We don't need a doctrine, or pure pragmatism. What we need is a middle path: a strategy.
WHITE HOUSE FLICKR
The Obama Doctrine is like the Holy Grail. Many have searched for it all over the world, and a host of theories have arisen about what it looks like. But we can end the quest because the Obama Doctrine doesn't exist -- and that's a good thing.
A presidential doctrine is a principle or rule that forms the core of an administration's foreign policy. It's an American tradition like Thanksgiving or the Seventh-Inning Stretch.
It all began with the Monroe Doctrine back in the nineteenth century, which forbid the Europeans from colonizing the Americas. More recently, the Truman Doctrine declared that the United States would aid any regime threatened by communism, and the Bush Doctrine said that Washington would use force unilaterally and preemptively to resist terrorists and tyrants, and spread democracy.
It's as if each president gets to write one of the Ten Commandments of American foreign policy: thou shalt not colonize the Western Hemisphere, thou shalt not launch communist insurgency, thou shalt be with us, not with the terrorists.
No sooner had Obama emerged as a credible candidate for president than the chattering classes wondered what words he would etch into the stone as his commandment.
But time and again, Obama has refused the offer. During the 2008 campaign, he called himself the "anti-doctrinaire" candidate -- and he has stuck to that line. The president has been attacked from the right for lacking decisiveness and vision. But if the whole idea of presidential doctrines were relegated to the history books, it would be a fine day for the Republic.
Presidential doctrines are too, well, doctrinal. These proclamations can become a straightjacket that constrains a president's options. Simplistic pronouncements are especially dangerous when we live in a complex world with diffuse threats, as we do today. The Arab Spring, for example, with its distinct local dynamics, requires flexibility -- and even inconsistency. Intervention in Libya does not also mean intervention in Syria.
And there's something very odd about each president getting one and only one doctrine. The Truman Doctrine, after all, came in 1947, just two years into Truman's administration. What if he later had a eureka moment and came up with a second doctrine? Could he scrub out the first, and etch in a replacement?
More importantly, presidential doctrines have a poor record. The Truman Doctrine encouraged a universal definition of U.S. national interests during the Cold War that helped draw the United States into Vietnam. Meanwhile, the Bush Doctrine linked diverse local struggles in an overarching war on terror, lumped Iran and North Korea together in an unlikely "Axis of Evil," and produced a failed policy in Iraq.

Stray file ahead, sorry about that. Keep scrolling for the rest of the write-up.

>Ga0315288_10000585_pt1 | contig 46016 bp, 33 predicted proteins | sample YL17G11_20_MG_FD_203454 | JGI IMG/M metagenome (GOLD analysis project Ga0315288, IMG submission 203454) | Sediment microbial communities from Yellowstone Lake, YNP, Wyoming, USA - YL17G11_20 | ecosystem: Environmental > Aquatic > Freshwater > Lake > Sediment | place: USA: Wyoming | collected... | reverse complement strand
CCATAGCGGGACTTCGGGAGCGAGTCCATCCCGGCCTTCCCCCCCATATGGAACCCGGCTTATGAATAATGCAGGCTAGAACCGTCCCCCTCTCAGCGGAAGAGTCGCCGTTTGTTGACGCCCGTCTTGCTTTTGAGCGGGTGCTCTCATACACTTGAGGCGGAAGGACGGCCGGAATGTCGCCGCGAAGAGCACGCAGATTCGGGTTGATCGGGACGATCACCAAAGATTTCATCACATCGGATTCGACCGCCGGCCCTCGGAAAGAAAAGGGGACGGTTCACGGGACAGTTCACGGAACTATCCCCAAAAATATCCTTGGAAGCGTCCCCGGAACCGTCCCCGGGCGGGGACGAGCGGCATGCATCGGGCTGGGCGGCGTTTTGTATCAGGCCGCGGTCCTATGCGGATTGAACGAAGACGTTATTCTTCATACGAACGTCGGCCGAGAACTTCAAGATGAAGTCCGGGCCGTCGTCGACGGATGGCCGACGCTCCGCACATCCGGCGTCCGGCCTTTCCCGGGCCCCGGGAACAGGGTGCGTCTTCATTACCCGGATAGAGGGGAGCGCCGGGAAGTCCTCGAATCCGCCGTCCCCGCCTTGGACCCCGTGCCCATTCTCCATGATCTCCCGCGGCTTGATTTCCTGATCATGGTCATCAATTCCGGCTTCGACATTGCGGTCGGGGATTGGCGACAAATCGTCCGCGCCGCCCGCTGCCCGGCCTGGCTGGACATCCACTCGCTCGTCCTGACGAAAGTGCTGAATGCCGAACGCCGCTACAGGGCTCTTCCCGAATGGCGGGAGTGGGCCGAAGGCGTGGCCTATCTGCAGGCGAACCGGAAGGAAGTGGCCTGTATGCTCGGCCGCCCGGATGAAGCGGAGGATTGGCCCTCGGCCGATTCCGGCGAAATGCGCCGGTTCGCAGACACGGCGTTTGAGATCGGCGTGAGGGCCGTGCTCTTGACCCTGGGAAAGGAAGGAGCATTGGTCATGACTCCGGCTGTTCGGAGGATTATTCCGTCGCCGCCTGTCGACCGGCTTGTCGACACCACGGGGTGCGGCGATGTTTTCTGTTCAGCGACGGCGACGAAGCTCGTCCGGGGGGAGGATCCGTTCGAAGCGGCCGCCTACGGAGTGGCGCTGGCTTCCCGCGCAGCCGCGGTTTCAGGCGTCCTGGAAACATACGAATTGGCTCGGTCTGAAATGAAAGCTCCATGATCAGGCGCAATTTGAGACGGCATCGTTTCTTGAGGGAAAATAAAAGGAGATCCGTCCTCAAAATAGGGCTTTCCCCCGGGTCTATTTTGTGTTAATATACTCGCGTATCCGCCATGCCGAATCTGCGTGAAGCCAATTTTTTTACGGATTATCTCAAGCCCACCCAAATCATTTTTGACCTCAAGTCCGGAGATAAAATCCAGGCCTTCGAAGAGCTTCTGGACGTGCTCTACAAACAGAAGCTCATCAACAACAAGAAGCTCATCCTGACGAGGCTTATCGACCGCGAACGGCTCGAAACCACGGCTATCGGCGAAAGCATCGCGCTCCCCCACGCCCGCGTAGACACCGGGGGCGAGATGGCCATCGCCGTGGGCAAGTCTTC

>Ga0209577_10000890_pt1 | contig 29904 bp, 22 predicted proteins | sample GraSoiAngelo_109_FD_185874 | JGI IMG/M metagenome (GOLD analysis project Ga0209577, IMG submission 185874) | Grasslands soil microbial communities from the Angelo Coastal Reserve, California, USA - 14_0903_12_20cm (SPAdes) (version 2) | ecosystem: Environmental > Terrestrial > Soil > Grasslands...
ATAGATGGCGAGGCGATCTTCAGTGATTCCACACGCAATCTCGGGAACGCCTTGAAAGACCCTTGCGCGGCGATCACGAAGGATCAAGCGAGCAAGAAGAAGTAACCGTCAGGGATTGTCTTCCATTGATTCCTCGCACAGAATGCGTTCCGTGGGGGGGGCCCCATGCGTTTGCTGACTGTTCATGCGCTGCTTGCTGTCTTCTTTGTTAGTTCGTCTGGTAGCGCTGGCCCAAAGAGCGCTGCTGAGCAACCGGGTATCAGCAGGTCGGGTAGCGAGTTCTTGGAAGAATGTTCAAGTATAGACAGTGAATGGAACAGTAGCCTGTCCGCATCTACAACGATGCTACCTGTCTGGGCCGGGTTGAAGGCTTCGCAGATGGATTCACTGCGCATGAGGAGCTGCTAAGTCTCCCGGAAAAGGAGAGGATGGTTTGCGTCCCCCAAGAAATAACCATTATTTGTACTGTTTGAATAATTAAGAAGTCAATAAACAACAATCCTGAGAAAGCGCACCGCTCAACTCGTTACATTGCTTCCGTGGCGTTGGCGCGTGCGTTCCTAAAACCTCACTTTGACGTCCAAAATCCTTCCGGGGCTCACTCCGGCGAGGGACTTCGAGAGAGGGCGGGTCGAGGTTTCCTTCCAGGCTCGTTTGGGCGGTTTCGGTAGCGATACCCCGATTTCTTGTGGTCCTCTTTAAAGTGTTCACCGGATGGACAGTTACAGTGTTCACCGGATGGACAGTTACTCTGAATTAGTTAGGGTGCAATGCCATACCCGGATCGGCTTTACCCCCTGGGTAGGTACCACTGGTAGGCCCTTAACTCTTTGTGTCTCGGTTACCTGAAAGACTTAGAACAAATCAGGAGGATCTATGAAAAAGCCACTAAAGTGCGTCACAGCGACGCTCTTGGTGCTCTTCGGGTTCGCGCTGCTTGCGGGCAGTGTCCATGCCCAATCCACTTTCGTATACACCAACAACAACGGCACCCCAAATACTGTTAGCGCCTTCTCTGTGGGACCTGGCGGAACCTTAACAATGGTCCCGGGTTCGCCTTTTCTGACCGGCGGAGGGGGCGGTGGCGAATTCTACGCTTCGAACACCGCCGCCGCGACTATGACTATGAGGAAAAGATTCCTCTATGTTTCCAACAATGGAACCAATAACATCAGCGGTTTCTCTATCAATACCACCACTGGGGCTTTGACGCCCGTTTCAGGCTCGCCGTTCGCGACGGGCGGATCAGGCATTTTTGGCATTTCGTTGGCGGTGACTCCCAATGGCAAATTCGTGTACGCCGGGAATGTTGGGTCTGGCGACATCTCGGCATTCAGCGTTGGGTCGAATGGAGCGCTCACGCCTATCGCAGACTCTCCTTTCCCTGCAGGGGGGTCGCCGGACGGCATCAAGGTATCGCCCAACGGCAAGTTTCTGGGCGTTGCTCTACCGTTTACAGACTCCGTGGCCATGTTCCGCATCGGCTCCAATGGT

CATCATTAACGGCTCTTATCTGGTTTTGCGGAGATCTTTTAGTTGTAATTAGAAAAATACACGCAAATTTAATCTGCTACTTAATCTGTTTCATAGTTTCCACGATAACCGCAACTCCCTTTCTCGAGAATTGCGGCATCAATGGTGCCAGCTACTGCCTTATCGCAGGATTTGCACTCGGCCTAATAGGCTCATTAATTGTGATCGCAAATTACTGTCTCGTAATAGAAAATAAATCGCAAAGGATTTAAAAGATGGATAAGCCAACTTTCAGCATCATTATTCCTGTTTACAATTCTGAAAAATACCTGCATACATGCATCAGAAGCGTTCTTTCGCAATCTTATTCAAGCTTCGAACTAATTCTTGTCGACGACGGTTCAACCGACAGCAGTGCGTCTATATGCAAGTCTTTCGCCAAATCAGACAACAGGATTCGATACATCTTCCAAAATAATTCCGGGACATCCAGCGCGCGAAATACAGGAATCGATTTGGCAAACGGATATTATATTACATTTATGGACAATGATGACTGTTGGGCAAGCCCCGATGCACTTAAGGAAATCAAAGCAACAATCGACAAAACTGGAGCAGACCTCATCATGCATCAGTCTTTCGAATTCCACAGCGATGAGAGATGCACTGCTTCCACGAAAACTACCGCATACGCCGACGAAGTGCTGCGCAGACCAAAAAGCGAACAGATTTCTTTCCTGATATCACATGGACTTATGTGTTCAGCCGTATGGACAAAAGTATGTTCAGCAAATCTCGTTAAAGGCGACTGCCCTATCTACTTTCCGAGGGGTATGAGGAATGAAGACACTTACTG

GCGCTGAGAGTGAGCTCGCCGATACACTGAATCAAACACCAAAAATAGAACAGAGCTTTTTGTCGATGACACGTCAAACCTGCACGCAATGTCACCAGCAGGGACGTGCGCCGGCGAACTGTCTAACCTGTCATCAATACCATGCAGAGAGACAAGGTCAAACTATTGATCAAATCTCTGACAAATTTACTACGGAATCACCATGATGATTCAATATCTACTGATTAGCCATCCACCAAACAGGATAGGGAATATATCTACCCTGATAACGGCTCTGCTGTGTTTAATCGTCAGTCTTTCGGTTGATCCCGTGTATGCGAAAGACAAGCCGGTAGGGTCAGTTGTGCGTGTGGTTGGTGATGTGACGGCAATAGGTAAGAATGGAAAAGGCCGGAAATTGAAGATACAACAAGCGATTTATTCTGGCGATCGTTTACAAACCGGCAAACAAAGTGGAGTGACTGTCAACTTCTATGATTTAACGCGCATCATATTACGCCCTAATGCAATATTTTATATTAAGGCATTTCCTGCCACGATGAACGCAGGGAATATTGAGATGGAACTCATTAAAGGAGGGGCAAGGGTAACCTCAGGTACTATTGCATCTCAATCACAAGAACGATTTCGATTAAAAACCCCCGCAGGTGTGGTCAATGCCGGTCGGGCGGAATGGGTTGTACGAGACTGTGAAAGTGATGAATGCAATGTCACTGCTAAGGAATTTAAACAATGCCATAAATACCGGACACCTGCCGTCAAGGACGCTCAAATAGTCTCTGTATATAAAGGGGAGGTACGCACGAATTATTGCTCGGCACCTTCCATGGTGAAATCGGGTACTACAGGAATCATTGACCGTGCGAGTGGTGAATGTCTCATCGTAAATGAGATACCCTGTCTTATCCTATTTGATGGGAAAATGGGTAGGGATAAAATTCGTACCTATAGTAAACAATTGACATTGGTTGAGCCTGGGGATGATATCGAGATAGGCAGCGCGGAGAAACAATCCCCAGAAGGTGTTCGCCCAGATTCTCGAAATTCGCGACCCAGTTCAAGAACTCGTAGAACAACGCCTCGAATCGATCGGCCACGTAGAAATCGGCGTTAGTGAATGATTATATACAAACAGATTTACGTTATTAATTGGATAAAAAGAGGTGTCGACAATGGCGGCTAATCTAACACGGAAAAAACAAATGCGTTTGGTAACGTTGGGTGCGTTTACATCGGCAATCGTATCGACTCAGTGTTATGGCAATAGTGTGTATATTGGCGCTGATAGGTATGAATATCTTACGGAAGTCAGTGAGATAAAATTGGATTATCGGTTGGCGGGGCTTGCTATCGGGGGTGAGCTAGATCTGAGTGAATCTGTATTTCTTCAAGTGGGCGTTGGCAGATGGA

This record may explain why other nations haven't copied the idea. Bismarck didn't have a doctrine. Neither did Churchill. These statesmen wanted flexibility in their foreign policy. Churchill once told the British Parliament: "If Hitler invaded hell I would make at least a favorable reference to the devil in the House of Commons."
Is the answer to lurch to the other extreme, and embrace a foreign policy of pragmatism? With new crises keeping the phones ringing at the White House, it's tempting to abandon systematic thinking and focus on the day-to-day. The great theorist Marx once said -- and here, of course, I'm talking about Groucho Marx: "These are my principles and if you don't like them ... I have others."
But the United States cannot simply be reactive or ad hoc in its foreign policy. It must pursue coherent goals. And presidents need to recognize that foreign policy issues are connected, with actions in, say, Afghanistan rippling out and affecting other areas of the world, like a stone thrown in a pool.
We don't need a doctrine, or pure pragmatism. What we require is a middle path: a strategy.
A strategy identifies our core interests and the major threats, and guides presidents in safeguarding those interests. But it avoids cookie-cutter rules, and understands local variation.
A doctrine in chess would say: never sacrifice the queen. Pragmatism would say: deal with the immediate threat posed by the menacing rook. A strategy would say: think three or four moves ahead -- and sometimes you sacrifice the queen to win.
What simple doctrine could possibly help the United States achieve peace in Afghanistan? A strategy, however, is essential to this goal -- one that sees negotiations with the Taliban as part of a broader regional approach that includes Pakistan, India and other key actors.
In a complex modern world, doctrines are obsolete, but strategy is forever.